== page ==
Indian Summer

Blending traditions and a need for plastic joy in amusement parks

India can fill with colours even its most remote outskirts. If the Holy Festival welcomes Spring with the brilliant colours of a thousands-years old tradition, the 120 amusement parks located all over the country represent today’s version of the rituals to celebrate life.
They’re always active, attracting the enthusiasm of all kind of people. After the first one opened in 1984 in Appu Ghar, near Delhi, Indian amusement industry boomed, following the growth of the Indian economy. According to the Indian Association of Amusement Parks and Industries, every year these parks are visited by 30 millions people, creating a USD 237 millions business. So, all of a sudden, the Naga snakes of the Hindu temples became twisted water rides, the purifying water of the Ganges river became crystal clear canals, elegant saris mixed with all kind of swimwear and tigers, elephants and rhinos plaster sculptures now pretend to be at their ease in the happy crowd.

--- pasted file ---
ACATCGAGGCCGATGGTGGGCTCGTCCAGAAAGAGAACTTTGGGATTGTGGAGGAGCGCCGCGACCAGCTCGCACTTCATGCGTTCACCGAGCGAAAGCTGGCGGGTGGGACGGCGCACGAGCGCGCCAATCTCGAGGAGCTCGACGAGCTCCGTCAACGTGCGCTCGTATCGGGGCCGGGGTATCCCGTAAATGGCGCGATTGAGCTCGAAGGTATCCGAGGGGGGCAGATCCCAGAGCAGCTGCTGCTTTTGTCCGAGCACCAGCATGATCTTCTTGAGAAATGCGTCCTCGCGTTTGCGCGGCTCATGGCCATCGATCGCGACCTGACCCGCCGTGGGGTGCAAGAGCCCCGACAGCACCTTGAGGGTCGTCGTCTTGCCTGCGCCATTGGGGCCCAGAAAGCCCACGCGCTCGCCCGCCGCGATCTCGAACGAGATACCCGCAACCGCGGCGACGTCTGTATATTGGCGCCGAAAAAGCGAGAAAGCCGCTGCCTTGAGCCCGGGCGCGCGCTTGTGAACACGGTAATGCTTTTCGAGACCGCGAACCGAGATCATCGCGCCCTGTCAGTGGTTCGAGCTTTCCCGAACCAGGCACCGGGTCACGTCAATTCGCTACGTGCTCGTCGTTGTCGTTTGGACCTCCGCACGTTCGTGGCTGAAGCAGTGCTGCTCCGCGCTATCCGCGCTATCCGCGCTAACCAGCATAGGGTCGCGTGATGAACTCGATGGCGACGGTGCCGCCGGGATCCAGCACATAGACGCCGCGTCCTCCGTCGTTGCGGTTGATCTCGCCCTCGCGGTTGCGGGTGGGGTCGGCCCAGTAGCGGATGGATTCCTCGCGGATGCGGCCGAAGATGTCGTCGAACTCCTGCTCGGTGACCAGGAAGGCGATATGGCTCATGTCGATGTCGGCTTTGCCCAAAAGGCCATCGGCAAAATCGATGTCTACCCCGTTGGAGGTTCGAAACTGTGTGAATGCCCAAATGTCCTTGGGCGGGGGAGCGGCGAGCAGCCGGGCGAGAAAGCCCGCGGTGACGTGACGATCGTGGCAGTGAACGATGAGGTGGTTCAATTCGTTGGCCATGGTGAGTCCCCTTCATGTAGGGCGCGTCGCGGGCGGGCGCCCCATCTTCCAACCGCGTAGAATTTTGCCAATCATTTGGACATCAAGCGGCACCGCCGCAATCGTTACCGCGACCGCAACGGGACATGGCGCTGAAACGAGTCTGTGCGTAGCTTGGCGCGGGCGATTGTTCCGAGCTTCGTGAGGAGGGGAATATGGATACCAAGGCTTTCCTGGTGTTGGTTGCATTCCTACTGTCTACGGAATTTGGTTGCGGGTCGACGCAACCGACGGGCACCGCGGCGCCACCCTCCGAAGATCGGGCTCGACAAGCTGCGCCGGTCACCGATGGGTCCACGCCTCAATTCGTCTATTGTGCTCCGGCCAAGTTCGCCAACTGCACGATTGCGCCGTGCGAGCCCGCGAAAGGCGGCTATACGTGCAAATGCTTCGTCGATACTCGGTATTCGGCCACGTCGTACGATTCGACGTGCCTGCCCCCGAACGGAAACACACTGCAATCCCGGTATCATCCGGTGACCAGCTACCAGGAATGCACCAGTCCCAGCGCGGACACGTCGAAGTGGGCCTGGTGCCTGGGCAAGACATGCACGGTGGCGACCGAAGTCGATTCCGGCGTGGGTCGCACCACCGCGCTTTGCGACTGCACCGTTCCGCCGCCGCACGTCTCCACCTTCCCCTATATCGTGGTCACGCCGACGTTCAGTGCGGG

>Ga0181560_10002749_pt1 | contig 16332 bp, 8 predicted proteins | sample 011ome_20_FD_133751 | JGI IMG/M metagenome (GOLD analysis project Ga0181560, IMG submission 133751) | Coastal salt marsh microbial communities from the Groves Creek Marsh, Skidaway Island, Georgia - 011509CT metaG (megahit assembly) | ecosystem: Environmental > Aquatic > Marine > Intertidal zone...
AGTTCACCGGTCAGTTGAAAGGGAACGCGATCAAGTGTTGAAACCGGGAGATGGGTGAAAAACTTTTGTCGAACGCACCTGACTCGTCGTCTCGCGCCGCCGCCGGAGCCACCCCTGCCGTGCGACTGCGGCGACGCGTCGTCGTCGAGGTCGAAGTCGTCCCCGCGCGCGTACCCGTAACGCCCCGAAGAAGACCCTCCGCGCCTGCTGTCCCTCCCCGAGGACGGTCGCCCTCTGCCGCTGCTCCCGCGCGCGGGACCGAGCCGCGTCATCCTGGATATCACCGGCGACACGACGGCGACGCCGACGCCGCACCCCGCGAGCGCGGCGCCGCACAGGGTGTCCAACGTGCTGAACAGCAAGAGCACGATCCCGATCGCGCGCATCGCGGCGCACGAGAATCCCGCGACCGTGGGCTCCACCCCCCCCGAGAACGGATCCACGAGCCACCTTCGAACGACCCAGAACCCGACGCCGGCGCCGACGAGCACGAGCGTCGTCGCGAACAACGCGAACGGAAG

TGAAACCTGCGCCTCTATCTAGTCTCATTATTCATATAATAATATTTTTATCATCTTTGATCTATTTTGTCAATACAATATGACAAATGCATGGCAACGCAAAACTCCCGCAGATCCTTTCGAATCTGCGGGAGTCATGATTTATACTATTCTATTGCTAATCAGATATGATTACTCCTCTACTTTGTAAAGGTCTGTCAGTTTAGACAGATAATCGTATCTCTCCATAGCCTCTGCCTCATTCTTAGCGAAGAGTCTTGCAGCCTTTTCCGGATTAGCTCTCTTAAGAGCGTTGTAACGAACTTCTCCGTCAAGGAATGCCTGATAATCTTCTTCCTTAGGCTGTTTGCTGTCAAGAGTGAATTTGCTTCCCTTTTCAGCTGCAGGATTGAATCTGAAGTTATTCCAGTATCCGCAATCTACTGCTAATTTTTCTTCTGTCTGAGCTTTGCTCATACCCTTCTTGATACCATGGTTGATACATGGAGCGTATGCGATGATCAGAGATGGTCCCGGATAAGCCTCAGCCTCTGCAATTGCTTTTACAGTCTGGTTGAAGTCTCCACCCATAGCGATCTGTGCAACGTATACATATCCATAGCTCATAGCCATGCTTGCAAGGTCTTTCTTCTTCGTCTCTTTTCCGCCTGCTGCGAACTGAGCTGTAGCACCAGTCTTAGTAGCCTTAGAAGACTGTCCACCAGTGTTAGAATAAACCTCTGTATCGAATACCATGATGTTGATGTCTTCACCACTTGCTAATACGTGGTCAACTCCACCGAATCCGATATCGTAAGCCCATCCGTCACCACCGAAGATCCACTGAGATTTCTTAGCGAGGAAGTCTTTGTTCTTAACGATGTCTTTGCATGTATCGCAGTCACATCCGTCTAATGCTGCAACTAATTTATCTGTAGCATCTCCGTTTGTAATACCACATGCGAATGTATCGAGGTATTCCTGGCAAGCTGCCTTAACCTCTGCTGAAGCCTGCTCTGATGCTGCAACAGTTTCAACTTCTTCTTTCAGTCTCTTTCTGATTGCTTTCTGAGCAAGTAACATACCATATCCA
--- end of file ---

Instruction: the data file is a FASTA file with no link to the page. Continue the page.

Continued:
These amusement parks are a clear symbol of a surreal, hedonistic, chaotic India, a country suspended between its traditions and a lust for West: the typical kitsch of parks’ style lives side by side with the elegance of the Mogul heritage, and visitors can play any Bollywood role they want for a moment of sparkling joy. Now investments are ready to really take off: with the promise of new jobs and an unsaid hunger for new plots of land to take advantage of, incomes could double as soon as 2020. Because joy is priceless.

( 2017 )